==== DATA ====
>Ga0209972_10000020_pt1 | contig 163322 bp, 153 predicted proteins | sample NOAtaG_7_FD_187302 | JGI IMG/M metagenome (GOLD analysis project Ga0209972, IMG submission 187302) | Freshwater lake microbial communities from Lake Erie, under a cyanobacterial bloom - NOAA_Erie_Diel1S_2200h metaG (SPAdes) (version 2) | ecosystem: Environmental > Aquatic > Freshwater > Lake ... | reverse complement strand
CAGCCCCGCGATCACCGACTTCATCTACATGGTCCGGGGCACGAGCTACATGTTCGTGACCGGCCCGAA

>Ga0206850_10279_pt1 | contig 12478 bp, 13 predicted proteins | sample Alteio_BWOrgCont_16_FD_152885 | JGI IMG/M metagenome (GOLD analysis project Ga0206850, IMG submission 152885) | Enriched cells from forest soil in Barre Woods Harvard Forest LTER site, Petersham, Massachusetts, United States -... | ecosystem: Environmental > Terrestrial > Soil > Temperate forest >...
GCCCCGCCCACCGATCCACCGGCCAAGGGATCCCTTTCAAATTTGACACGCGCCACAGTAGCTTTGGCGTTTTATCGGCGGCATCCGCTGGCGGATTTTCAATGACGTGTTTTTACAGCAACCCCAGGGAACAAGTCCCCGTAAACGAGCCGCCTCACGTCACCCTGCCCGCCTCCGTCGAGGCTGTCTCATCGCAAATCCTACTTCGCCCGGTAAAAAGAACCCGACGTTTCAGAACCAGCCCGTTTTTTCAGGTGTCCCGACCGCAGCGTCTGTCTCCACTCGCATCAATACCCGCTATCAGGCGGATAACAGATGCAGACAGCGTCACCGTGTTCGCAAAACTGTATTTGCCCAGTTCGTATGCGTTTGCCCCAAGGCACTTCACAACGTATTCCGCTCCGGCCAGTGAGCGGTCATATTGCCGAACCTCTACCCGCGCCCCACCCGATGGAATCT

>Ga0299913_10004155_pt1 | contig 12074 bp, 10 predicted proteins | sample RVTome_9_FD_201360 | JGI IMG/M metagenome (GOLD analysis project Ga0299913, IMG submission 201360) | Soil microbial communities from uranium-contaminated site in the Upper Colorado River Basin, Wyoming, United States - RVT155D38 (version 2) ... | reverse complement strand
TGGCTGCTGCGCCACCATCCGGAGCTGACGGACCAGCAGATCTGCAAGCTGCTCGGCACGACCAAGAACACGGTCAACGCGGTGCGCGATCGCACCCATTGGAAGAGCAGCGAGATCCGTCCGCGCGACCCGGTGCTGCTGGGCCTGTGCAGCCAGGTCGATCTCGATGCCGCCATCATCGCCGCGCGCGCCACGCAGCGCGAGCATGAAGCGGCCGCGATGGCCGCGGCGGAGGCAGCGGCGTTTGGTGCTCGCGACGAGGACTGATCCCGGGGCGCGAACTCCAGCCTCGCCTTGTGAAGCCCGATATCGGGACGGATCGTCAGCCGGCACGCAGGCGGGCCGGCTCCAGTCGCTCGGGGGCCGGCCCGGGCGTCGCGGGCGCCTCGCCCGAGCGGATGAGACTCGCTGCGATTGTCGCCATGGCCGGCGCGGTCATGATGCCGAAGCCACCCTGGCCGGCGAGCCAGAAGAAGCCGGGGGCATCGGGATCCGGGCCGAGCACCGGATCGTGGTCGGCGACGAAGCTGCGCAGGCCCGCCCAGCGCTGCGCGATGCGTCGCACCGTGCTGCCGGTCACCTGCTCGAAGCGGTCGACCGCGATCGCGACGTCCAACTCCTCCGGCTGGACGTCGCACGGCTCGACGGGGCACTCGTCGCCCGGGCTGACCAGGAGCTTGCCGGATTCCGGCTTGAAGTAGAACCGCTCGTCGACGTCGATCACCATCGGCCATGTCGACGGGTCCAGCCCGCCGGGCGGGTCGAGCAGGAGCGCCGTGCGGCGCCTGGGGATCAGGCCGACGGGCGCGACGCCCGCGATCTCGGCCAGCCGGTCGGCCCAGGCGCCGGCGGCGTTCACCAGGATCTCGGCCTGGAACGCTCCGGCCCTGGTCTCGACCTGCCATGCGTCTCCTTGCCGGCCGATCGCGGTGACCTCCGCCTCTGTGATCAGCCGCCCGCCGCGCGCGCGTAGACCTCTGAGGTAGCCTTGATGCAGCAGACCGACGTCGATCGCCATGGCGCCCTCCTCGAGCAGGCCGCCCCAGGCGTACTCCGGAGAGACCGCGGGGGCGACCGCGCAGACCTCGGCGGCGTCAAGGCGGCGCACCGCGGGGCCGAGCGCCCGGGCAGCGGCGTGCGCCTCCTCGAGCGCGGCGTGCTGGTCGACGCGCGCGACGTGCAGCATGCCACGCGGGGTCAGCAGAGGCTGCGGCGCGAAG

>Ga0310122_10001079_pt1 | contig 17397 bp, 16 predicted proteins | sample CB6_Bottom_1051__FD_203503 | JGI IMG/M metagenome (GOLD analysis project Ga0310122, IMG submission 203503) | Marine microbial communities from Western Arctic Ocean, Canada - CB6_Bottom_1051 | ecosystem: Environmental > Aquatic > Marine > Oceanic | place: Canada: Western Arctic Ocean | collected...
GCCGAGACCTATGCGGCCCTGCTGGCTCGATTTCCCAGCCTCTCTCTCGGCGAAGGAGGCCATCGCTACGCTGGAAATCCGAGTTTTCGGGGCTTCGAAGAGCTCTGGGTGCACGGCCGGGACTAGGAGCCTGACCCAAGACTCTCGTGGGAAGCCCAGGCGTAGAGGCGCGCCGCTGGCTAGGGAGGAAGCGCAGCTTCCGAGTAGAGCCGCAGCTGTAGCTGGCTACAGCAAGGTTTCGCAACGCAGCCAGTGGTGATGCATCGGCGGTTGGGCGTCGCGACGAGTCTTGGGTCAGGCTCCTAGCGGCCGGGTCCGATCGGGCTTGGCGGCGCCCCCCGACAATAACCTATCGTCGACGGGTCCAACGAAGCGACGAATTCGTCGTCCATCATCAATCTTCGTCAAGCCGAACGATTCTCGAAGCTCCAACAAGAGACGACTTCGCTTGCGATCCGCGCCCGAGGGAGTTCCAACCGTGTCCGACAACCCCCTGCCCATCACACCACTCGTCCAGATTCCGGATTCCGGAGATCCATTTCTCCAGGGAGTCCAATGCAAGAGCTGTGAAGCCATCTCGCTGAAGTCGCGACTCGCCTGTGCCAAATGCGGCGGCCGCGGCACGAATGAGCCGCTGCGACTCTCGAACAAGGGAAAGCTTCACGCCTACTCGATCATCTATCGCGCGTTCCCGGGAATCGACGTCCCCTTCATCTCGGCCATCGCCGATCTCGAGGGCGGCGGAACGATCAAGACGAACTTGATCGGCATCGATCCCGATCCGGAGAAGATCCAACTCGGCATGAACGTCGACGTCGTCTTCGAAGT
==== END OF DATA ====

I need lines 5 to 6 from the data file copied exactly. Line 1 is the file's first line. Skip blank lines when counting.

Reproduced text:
>Ga0299913_10004155_pt1 | contig 12074 bp, 10 predicted proteins | sample RVTome_9_FD_201360 | JGI IMG/M metagenome (GOLD analysis project Ga0299913, IMG submission 201360) | Soil microbial communities from uranium-contaminated site in the Upper Colorado River Basin, Wyoming, United States - RVT155D38 (version 2) ... | reverse complement strand
TGGCTGCTGCGCCACCATCCGGAGCTGACGGACCAGCAGATCTGCAAGCTGCTCGGCACGACCAAGAACACGGTCAACGCGGTGCGCGATCGCACCCATTGGAAGAGCAGCGAGATCCGTCCGCGCGACCCGGTGCTGCTGGGCCTGTGCAGCCAGGTCGATCTCGATGCCGCCATCATCGCCGCGCGCGCCACGCAGCGCGAGCATGAAGCGGCCGCGATGGCCGCGGCGGAGGCAGCGGCGTTTGGTGCTCGCGACGAGGACTGATCCCGGGGCGCGAACTCCAGCCTCGCCTTGTGAAGCCCGATATCGGGACGGATCGTCAGCCGGCACGCAGGCGGGCCGGCTCCAGTCGCTCGGGGGCCGGCCCGGGCGTCGCGGGCGCCTCGCCCGAGCGGATGAGACTCGCTGCGATTGTCGCCATGGCCGGCGCGGTCATGATGCCGAAGCCACCCTGGCCGGCGAGCCAGAAGAAGCCGGGGGCATCGGGATCCGGGCCGAGCACCGGATCGTGGTCGGCGACGAAGCTGCGCAGGCCCGCCCAGCGCTGCGCGATGCGTCGCACCGTGCTGCCGGTCACCTGCTCGAAGCGGTCGACCGCGATCGCGACGTCCAACTCCTCCGGCTGGACGTCGCACGGCTCGACGGGGCACTCGTCGCCCGGGCTGACCAGGAGCTTGCCGGATTCCGGCTTGAAGTAGAACCGCTCGTCGACGTCGATCACCATCGGCCATGTCGACGGGTCCAGCCCGCCGGGCGGGTCGAGCAGGAGCGCCGTGCGGCGCCTGGGGATCAGGCCGACGGGCGCGACGCCCGCGATCTCGGCCAGCCGGTCGGCCCAGGCGCCGGCGGCGTTCACCAGGATCTCGGCCTGGAACGCTCCGGCCCTGGTCTCGACCTGCCATGCGTCTCCTTGCCGGCCGATCGCGGTGACCTCCGCCTCTGTGATCAGCCGCCCGCCGCGCGCGCGTAGACCTCTGAGGTAGCCTTGATGCAGCAGACCGACGTCGATCGCCATGGCGCCCTCCTCGAGCAGGCCGCCCCAGGCGTACTCCGGAGAGACCGCGGGGGCGACCGCGCAGACCTCGGCGGCGTCAAGGCGGCGCACCGCGGGGCCGAGCGCCCGGGCAGCGGCGTGCGCCTCCTCGAGCGCGGCGTGCTGGTCGACGCGCGCGACGTGCAGCATGCCACGCGGGGTCAGCAGAGGCTGCGGCGCGAAG